Low volume, post-subduction magmas range from ultramafic to phonolitic in composition, with a common hydrous and variably alkaline nature38 and a Au-(Te)-rich character7. In this framework, the variable geochemical signature associated with the processes of depletion due to melt extraction and subsequent re-fertilisation with Au, Cu and Te following subduction-related metasomatism is shown in the mantle data from the Lihir and South African xenoliths, as well as from the Balmuccia peridotite in the Ivrea Zone. Emplaced in the lower crust, the alkaline ultramafic pipes of the Ivrea Zone represent the most primitive magmas, whereas the Sron Garbh and Mordor systems represent more fractionated, lamprophyric mid-crustal intrusions. Finally, the upper-crustal porphyry–epithermal systems are associated with evolved calc-alkaline and alkaline compositions.

Although the lower-mid-crustal magmatic sulfide occurrences and the upper crustal porphyry–epithermal systems have each independently been suggested to be sourced from subduction-modified SCLM1,2,3,4,9, they have never before been linked as parts of a continuous trans-lithospheric system. Here, we propose that these mineralised occurrences reflect a complete crustal magmatic–hydrothermal continuum (Fig. 3). The ore deposits likely represent key depositional points along the mantle to upper crust pathway taken by the magmas and hydrothermal fluids, synthesising the concentrated metallogenic budget available at that given stage. We hypothesise that the gradual variation in Ni/Te and Cu/Te with crustal depth is the result of lithosphere-scale processes, which effectively transfer and fractionate metals and volatiles from the subduction-metasomatised SCLM all the way up through the crust.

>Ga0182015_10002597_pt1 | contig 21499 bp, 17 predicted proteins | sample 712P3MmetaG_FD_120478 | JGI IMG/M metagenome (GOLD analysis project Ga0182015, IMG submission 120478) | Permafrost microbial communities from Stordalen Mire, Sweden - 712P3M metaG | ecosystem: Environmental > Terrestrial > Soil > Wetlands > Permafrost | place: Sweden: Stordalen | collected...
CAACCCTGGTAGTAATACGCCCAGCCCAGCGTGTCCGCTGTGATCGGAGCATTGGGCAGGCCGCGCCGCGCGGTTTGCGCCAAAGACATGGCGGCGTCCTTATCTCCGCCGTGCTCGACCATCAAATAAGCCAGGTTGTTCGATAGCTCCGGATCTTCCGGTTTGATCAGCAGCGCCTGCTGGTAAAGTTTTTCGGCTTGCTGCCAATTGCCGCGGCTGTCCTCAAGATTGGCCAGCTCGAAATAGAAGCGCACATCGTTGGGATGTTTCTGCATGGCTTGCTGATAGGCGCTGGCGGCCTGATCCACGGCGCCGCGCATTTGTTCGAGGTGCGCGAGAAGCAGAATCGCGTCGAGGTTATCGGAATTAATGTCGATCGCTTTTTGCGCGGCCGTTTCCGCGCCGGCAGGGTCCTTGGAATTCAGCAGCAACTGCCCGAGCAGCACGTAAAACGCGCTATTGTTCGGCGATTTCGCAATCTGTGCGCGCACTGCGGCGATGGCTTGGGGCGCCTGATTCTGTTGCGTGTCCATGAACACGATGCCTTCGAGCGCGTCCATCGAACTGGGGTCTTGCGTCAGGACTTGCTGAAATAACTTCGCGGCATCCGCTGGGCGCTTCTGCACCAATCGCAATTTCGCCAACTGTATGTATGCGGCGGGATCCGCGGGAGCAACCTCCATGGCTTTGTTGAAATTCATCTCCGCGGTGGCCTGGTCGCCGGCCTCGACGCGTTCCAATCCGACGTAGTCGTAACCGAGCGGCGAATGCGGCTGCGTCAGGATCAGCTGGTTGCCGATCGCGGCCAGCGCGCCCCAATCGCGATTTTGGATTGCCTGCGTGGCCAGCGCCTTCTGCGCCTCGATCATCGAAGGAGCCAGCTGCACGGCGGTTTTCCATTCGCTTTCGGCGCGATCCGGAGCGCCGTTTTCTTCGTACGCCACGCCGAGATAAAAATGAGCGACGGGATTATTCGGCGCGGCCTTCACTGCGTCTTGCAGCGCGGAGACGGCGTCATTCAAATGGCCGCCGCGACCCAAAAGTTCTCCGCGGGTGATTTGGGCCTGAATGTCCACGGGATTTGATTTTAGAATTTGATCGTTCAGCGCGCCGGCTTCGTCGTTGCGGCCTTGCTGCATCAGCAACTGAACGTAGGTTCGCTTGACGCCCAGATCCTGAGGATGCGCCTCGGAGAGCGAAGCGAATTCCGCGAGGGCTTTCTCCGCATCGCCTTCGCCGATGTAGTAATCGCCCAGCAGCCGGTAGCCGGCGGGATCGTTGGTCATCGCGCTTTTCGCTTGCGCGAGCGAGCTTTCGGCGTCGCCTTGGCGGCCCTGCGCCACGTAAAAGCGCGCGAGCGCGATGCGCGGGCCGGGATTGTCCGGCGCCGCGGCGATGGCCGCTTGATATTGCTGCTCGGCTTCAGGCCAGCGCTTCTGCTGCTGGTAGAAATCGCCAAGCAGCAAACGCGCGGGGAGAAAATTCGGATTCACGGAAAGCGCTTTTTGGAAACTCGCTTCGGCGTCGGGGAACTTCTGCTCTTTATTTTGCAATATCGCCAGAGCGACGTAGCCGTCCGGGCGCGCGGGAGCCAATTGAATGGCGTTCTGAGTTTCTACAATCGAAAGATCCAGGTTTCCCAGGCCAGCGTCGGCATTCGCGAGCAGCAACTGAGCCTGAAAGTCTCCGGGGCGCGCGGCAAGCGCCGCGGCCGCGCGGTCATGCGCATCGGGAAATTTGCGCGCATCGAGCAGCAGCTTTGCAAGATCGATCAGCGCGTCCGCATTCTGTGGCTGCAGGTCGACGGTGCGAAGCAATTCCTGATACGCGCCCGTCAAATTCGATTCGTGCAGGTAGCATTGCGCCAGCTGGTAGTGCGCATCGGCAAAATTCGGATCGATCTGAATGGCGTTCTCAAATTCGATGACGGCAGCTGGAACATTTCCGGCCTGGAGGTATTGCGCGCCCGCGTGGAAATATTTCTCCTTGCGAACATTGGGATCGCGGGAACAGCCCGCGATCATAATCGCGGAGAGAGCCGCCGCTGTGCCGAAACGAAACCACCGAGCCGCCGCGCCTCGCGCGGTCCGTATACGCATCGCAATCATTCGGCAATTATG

Fig. 3

Metallogenic evolution of post-subduction magmatism. a Schematic representation of post-subduction magmatic setting; b idealised representation of hydrous alkaline magmatic systems that stage in the lower, mid or upper crust, as well as associated representative mineral deposits; c representative chalcophile element profile for each of the scenarios shown in b